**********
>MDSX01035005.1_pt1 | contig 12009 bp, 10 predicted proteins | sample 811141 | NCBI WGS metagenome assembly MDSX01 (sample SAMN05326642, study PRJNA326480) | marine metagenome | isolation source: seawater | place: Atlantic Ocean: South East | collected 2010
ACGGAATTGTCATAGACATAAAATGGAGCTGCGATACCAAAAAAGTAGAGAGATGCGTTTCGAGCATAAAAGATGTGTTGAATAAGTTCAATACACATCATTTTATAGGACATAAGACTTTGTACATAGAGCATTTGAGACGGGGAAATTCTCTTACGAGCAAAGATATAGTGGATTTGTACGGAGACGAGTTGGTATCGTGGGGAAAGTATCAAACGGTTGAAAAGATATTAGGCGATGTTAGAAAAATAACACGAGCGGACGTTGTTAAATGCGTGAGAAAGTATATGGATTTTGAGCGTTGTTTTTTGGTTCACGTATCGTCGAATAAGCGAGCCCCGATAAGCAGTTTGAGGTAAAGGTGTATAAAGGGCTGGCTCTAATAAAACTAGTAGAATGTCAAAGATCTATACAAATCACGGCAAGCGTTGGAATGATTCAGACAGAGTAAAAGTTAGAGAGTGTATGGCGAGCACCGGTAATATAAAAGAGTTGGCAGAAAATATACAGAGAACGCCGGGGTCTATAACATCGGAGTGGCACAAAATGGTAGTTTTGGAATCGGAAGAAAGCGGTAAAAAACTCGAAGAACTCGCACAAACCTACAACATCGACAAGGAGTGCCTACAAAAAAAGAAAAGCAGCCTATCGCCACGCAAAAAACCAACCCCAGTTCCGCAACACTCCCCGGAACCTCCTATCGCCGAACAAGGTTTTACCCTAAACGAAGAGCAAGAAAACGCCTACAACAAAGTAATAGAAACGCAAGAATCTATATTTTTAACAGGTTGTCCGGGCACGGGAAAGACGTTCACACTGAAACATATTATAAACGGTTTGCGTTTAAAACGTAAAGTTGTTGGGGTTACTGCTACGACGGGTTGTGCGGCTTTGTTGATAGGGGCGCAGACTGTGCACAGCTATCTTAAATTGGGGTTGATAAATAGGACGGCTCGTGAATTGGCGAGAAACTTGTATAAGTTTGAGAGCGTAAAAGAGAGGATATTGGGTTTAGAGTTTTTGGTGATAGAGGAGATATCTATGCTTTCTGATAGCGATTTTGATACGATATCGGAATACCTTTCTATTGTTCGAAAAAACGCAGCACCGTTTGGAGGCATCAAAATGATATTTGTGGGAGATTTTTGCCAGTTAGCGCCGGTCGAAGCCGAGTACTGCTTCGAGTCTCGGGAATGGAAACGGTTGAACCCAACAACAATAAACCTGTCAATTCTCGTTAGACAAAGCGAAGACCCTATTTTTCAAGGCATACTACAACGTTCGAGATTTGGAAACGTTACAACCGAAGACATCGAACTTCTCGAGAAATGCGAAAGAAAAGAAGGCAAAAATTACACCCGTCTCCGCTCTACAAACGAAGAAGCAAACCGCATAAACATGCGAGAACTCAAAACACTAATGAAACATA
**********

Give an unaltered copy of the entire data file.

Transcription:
>MDSX01035005.1_pt1 | contig 12009 bp, 10 predicted proteins | sample 811141 | NCBI WGS metagenome assembly MDSX01 (sample SAMN05326642, study PRJNA326480) | marine metagenome | isolation source: seawater | place: Atlantic Ocean: South East | collected 2010
ACGGAATTGTCATAGACATAAAATGGAGCTGCGATACCAAAAAAGTAGAGAGATGCGTTTCGAGCATAAAAGATGTGTTGAATAAGTTCAATACACATCATTTTATAGGACATAAGACTTTGTACATAGAGCATTTGAGACGGGGAAATTCTCTTACGAGCAAAGATATAGTGGATTTGTACGGAGACGAGTTGGTATCGTGGGGAAAGTATCAAACGGTTGAAAAGATATTAGGCGATGTTAGAAAAATAACACGAGCGGACGTTGTTAAATGCGTGAGAAAGTATATGGATTTTGAGCGTTGTTTTTTGGTTCACGTATCGTCGAATAAGCGAGCCCCGATAAGCAGTTTGAGGTAAAGGTGTATAAAGGGCTGGCTCTAATAAAACTAGTAGAATGTCAAAGATCTATACAAATCACGGCAAGCGTTGGAATGATTCAGACAGAGTAAAAGTTAGAGAGTGTATGGCGAGCACCGGTAATATAAAAGAGTTGGCAGAAAATATACAGAGAACGCCGGGGTCTATAACATCGGAGTGGCACAAAATGGTAGTTTTGGAATCGGAAGAAAGCGGTAAAAAACTCGAAGAACTCGCACAAACCTACAACATCGACAAGGAGTGCCTACAAAAAAAGAAAAGCAGCCTATCGCCACGCAAAAAACCAACCCCAGTTCCGCAACACTCCCCGGAACCTCCTATCGCCGAACAAGGTTTTACCCTAAACGAAGAGCAAGAAAACGCCTACAACAAAGTAATAGAAACGCAAGAATCTATATTTTTAACAGGTTGTCCGGGCACGGGAAAGACGTTCACACTGAAACATATTATAAACGGTTTGCGTTTAAAACGTAAAGTTGTTGGGGTTACTGCTACGACGGGTTGTGCGGCTTTGTTGATAGGGGCGCAGACTGTGCACAGCTATCTTAAATTGGGGTTGATAAATAGGACGGCTCGTGAATTGGCGAGAAACTTGTATAAGTTTGAGAGCGTAAAAGAGAGGATATTGGGTTTAGAGTTTTTGGTGATAGAGGAGATATCTATGCTTTCTGATAGCGATTTTGATACGATATCGGAATACCTTTCTATTGTTCGAAAAAACGCAGCACCGTTTGGAGGCATCAAAATGATATTTGTGGGAGATTTTTGCCAGTTAGCGCCGGTCGAAGCCGAGTACTGCTTCGAGTCTCGGGAATGGAAACGGTTGAACCCAACAACAATAAACCTGTCAATTCTCGTTAGACAAAGCGAAGACCCTATTTTTCAAGGCATACTACAACGTTCGAGATTTGGAAACGTTACAACCGAAGACATCGAACTTCTCGAGAAATGCGAAAGAAAAGAAGGCAAAAATTACACCCGTCTCCGCTCTACAAACGAAGAAGCAAACCGCATAAACATGCGAGAACTCAAAACACTAATGAAACATA